You may remember that this house was listed and then delisted a couple of months later and when we did the first “Where Are They Now?” post, it had been taken off the market. It eventually sold but I think it struggled to sell because of the outdated design choices. In fact, the design here really resembles the Hillgirt house – yellow 90’s wall color, 90’s kitchen, and 90’s staging. Purchase price: $932,000 Sales price: $1,325,000. Gross profit: $393,000
This house is very close to Yuba but in a slightly better location. Yuba sold faster and the profits were similar but enough apart that Penniman did better. I was not impressed with a lot of this house. And at the end of my post I asked “Will the Penniman make a pretty penny on this house or not?” I’d say “Yes. Yes it did”. Purchase price: $455,000 Sales price: $665,000. Gross profits: $210,000. Whoa.
You may remember this one because I called it a “snoozefest” but then again probably not because, well, it was a snoozefest. Maybe you remember that they used an albino elephant skin duvet cover? Okay, the duvet cover wasn’t really made of elephant skin that’s just what it looked like to me.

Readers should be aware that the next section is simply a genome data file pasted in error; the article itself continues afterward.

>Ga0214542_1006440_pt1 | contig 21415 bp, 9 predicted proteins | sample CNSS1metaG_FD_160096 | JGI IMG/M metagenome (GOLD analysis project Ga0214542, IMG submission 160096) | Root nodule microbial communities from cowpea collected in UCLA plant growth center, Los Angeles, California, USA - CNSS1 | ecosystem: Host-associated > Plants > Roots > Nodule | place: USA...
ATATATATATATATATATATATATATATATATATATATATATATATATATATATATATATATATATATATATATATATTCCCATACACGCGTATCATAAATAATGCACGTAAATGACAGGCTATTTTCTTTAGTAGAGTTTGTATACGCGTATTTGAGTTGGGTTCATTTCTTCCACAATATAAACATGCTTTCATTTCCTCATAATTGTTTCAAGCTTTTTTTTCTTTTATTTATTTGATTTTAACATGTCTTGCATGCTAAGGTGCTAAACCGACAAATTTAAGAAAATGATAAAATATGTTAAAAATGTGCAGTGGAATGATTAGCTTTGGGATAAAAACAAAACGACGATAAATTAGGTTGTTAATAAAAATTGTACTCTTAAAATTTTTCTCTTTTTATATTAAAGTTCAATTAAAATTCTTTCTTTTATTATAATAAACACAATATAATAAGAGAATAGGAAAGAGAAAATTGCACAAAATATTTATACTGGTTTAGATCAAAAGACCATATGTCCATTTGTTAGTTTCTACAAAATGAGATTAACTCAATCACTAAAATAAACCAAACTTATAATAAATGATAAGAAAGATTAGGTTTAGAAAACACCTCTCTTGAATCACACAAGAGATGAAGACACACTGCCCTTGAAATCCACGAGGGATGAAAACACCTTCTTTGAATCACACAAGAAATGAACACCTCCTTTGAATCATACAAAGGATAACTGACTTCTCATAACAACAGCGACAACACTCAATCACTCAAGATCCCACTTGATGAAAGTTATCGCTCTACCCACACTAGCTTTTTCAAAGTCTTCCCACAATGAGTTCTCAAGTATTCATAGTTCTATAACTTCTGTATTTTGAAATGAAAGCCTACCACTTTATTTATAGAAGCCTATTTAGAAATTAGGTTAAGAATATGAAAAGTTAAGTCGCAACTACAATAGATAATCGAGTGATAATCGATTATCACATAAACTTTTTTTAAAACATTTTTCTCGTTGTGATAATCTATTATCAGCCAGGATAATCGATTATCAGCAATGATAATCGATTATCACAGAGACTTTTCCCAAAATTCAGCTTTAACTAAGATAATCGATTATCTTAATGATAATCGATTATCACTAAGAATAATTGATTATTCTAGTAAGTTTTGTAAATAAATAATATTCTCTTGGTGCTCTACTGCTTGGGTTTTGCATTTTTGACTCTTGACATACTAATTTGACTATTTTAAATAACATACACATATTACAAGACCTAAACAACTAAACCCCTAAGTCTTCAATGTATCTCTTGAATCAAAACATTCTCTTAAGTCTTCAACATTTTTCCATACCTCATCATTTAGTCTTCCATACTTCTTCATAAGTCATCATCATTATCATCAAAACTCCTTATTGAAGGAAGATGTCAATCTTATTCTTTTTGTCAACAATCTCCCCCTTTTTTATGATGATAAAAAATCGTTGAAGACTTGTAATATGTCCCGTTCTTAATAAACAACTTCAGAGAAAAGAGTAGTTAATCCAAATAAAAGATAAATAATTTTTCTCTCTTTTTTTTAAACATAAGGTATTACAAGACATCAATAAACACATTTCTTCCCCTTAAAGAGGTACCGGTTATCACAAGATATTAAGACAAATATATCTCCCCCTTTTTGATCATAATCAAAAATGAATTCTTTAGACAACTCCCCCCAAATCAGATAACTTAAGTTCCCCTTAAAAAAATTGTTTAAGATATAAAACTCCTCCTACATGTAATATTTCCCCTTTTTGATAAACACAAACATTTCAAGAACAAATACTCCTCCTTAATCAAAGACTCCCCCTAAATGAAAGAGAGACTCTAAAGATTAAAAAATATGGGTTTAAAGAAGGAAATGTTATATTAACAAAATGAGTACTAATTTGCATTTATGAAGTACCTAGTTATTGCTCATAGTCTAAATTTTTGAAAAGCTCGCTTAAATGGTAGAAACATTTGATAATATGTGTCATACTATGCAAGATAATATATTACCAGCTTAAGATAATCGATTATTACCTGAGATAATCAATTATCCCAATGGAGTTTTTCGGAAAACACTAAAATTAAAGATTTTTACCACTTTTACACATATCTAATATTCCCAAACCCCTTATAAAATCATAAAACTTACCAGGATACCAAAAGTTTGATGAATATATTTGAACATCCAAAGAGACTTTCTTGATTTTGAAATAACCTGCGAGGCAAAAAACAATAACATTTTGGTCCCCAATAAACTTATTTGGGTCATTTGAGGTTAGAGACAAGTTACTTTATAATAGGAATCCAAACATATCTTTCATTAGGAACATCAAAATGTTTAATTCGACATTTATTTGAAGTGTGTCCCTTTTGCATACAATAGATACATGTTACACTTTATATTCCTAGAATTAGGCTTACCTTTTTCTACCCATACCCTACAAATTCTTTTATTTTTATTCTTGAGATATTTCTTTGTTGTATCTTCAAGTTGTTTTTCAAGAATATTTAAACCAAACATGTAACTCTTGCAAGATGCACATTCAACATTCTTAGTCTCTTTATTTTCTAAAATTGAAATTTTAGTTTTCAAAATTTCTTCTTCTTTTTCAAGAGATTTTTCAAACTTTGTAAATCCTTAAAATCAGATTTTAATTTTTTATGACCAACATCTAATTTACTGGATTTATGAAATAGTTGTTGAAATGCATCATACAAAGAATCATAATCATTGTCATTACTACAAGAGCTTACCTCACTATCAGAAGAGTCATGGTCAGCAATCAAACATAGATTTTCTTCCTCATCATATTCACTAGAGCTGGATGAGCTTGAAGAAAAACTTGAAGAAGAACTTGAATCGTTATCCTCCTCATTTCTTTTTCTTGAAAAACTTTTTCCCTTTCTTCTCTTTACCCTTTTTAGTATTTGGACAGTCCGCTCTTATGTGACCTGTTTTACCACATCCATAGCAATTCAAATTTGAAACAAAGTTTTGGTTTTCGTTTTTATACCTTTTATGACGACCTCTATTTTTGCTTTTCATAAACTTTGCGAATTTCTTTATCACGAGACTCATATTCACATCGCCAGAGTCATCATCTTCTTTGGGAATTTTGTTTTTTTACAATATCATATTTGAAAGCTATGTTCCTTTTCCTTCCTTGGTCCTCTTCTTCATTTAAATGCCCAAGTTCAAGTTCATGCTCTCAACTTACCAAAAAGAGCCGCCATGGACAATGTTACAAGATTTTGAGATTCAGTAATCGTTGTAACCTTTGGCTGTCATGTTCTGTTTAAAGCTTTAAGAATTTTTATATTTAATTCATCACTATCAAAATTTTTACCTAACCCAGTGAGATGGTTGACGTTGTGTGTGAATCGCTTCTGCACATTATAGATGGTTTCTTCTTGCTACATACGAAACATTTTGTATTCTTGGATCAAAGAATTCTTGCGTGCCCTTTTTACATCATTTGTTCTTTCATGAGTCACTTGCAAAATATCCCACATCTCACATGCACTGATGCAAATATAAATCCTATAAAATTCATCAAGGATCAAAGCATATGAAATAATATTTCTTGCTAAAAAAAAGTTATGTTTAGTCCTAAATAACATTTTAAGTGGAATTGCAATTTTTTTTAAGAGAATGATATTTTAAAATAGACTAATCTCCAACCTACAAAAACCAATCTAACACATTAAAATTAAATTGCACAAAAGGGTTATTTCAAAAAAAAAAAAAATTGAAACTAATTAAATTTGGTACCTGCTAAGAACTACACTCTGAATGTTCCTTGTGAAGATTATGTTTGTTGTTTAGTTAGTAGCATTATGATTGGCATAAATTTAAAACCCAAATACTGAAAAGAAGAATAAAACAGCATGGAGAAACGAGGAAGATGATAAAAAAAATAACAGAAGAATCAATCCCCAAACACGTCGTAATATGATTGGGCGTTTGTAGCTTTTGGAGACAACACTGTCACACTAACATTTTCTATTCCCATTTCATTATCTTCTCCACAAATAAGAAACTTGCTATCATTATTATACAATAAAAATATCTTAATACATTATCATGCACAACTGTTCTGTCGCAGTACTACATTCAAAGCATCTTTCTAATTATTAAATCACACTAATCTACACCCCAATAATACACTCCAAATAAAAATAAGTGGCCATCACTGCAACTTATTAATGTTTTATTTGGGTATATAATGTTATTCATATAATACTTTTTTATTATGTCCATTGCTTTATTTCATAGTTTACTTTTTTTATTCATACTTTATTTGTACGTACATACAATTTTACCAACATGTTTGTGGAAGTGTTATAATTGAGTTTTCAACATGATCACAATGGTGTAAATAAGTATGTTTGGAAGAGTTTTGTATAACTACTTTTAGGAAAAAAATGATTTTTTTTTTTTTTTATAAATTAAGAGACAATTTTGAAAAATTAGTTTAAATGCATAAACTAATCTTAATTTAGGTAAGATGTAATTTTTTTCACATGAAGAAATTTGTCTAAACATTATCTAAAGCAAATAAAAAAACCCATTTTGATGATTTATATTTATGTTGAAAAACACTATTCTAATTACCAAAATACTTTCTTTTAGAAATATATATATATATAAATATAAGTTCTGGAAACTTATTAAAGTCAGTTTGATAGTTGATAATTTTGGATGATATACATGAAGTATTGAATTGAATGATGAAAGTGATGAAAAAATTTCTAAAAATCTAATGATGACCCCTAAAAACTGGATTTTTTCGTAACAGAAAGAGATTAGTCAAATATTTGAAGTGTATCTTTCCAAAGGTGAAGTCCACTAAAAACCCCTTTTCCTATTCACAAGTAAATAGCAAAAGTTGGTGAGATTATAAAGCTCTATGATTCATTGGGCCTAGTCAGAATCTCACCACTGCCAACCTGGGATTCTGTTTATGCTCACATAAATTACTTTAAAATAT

Anywhoo, seventh place isn’t bad for this little 2 bedroom, 1 bath flip. Most houses in this area sell for over asking, sometimes several hundred thousands over asking. Yet the buyers here only went $250 over asking. You read that right: $250.00 NOT $250k. What’s crazy to me is that it took a month for them to accept this offer, which is unusual for it to take this long for houses to sell. Nonetheless, the buyers still felt they needed to go over asking. This type of buying feels a lot like the frenzy the was happening right before the last housing bubble popped…Purchase price: $525,000 Sales price: $770,000 Gross profits: $245,000
This sweet little flip is about a mile away from Yuba but sits right next to a freeway. Nonetheless, it did slightly better than Yuba in terms of sales price. I was really impressed with how the Viola-flipper reimagined the space and apparently so too were the buyers. Purchase price: $382,416 (such a weird sales price) Sales Price: $590,000. Gross profit: $207,584. Not too shabby. Obviously, a lot of money had to go into this house given where it started but not bad for a few months work. Five months to be exact.